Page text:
We need Big Business to take charge, enhance the potency of the plant, nail down the distribution system, and build good vending machines. Mom & Pop growers can’t do that. Let Phillip Morris and Miracle Gro show the way. The answer to Big Booze and Big Cigs is … jeez, what would it be called? Maybe … BIG DOPE.
(4) SAFER ROADS Marijuana users don’t drive fast and get angry like those drunks. If anything, they have to be more careful when they’re baked. Besides, the Marijuana Policy Project tells us that Marijuana is SAFER than Alcohol. In October 2012, Joseph Beer crashed his new sports car into a tree on a Long Island highway. Four of his friends died, his own injuries were minor, and he got 5 to 15 years. Court testimony found Joe to be a chronic marijuana smoker, and wired with weed during this wild ride. Okay, bad break for Beer’s friends. What can anyone conclude from a single accident? –It’s not safe to drive at 100 miles per hour. (Of course the weed has nothing to do with that, since that makes you drive slowly.)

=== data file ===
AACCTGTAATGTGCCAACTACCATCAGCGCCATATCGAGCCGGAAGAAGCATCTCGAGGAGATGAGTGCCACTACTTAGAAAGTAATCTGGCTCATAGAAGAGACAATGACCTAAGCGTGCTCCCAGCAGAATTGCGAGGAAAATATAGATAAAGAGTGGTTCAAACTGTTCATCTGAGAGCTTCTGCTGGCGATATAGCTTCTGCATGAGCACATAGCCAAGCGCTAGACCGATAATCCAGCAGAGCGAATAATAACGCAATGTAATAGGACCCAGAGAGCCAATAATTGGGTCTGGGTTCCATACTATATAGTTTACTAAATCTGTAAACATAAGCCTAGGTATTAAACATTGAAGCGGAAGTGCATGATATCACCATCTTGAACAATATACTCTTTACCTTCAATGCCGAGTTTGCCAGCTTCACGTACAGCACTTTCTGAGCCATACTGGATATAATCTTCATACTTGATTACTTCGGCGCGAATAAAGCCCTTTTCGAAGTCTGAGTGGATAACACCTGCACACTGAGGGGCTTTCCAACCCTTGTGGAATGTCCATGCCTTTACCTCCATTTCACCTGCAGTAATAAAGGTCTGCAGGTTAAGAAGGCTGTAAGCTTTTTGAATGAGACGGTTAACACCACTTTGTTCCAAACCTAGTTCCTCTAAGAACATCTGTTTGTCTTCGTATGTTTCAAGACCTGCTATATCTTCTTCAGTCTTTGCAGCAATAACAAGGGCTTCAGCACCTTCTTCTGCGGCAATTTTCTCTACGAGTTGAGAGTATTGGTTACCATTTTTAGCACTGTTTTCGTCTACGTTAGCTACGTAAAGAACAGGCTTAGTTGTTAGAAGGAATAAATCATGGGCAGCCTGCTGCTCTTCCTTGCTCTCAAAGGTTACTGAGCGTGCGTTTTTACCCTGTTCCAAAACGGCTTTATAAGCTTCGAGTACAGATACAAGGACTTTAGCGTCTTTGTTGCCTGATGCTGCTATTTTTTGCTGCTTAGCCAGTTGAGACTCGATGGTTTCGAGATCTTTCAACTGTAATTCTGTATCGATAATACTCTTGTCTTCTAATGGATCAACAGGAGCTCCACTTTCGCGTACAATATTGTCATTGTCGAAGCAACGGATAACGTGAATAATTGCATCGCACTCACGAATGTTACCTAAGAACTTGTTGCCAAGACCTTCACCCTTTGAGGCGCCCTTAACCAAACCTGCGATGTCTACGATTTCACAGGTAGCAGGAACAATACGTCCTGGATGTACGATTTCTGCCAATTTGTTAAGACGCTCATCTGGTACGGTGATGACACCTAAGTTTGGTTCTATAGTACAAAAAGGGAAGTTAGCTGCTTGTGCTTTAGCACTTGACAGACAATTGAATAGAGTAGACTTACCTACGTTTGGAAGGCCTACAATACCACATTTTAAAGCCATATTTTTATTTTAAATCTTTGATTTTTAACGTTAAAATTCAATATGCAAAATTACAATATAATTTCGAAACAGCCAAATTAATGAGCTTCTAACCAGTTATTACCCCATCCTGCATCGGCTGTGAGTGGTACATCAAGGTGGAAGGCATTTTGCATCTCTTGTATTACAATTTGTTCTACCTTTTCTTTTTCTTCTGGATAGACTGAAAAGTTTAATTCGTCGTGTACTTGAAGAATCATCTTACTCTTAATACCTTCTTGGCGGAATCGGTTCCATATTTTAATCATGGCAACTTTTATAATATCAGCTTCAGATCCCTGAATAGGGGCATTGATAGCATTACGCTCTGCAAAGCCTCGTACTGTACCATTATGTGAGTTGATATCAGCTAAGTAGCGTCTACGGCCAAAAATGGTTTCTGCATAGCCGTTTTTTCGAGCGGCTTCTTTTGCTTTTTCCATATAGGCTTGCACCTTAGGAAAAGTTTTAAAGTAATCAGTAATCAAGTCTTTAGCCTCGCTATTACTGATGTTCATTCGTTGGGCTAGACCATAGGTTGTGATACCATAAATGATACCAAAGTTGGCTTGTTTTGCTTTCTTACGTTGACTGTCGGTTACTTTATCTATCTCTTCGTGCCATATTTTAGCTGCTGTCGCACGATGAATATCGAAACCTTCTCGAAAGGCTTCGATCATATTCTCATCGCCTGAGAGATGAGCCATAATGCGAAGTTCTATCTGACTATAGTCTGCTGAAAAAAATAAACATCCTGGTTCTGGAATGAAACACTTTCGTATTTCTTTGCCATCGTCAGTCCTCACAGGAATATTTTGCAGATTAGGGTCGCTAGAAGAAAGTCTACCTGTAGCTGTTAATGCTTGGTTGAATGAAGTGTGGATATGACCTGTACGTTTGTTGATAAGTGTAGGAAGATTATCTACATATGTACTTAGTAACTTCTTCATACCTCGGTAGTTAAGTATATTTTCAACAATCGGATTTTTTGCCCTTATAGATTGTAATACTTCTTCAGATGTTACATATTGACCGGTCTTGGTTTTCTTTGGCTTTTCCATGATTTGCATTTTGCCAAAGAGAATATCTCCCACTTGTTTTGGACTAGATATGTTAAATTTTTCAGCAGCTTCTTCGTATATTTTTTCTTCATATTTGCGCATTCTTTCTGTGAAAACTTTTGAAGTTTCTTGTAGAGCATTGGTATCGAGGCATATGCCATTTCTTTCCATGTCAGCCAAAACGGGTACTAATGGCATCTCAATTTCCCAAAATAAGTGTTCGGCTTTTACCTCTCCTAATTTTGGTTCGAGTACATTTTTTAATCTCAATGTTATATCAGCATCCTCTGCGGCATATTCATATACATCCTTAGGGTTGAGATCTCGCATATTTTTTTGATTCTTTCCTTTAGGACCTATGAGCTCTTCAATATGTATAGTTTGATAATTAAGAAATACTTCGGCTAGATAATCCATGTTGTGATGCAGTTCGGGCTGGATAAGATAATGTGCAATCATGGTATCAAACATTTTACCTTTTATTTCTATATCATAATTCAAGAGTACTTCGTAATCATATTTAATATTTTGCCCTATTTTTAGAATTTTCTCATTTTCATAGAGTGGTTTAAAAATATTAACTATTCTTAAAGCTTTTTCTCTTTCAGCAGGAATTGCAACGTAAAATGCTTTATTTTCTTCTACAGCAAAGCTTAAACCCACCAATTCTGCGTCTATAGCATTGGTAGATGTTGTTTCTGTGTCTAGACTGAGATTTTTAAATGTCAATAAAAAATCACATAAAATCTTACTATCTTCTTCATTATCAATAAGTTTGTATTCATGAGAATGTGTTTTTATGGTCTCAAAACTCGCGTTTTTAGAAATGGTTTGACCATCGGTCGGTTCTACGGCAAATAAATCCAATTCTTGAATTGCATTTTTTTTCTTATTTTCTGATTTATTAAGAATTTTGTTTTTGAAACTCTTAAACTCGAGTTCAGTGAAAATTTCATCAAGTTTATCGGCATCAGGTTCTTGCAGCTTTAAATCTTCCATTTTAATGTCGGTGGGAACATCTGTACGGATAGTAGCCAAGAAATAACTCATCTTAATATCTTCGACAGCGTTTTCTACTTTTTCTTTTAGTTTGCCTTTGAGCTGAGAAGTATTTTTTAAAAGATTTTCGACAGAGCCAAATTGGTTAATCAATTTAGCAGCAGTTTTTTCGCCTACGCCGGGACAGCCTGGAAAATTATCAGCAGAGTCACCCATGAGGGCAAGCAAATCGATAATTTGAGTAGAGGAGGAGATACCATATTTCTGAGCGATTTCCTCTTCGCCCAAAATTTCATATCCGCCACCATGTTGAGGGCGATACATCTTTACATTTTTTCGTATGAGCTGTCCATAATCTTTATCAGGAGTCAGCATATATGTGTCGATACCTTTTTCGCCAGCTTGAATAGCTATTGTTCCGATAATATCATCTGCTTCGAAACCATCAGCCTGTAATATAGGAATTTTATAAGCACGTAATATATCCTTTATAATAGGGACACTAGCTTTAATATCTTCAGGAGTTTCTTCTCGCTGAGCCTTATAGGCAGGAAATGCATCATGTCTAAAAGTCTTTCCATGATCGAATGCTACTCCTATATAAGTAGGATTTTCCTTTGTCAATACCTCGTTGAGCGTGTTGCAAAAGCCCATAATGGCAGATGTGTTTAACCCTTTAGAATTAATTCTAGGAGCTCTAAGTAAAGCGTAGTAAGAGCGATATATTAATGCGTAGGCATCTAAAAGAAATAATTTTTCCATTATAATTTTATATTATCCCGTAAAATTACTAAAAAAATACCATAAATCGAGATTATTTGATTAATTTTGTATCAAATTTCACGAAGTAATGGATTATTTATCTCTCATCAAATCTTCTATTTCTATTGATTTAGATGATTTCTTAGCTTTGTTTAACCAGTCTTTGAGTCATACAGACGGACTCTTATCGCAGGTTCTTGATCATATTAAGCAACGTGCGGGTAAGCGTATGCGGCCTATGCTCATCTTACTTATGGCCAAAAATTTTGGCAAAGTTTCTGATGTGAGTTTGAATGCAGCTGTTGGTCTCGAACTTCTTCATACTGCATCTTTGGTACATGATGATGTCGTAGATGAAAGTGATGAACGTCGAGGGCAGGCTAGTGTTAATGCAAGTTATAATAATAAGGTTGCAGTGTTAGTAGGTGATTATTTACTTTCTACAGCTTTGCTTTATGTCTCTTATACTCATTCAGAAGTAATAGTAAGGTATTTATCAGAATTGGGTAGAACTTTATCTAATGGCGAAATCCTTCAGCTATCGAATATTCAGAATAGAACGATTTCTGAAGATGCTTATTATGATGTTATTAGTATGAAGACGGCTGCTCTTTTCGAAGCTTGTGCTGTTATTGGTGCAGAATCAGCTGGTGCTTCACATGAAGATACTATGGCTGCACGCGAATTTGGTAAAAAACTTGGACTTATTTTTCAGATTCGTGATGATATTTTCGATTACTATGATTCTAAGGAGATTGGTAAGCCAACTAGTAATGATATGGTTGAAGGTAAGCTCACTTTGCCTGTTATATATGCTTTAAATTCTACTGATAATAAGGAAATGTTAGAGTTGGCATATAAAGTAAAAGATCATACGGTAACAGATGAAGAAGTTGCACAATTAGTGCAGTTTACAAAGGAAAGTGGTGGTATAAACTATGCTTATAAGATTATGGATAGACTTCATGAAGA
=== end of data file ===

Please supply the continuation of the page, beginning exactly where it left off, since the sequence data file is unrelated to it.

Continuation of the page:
(3) POLICE FREE FOR SERIOUS CRIMES. Making marijuana cheaper, common, and not such a big deal will free up law enforcement officials to concentrate on real crime. Marijuana will be in all 50 states, in every city, with home delivery like happens with pizza, and vending machines close to schools, and candy sellers walking up and down the bleachers during ball games, and snacks with kiddish labels — all of this will also guarantee that the cops have “more serious problems” to address!
(2) REDUCE CRIME BY REMOVING LABELS Things that have been criminal for decades can become legal. After pot-use becomes a street-corner norm, we can carry that lesson over to neighborhood speed limits, shoplifting, insider trading, and software piracy. There will still be burglaries but so what, we’ll have our freedom. When enough people DO IT, the law should just say SCREW IT, except for
(1) DOMESTIC VIOLENCE, and we will save police for domestic abuse cases.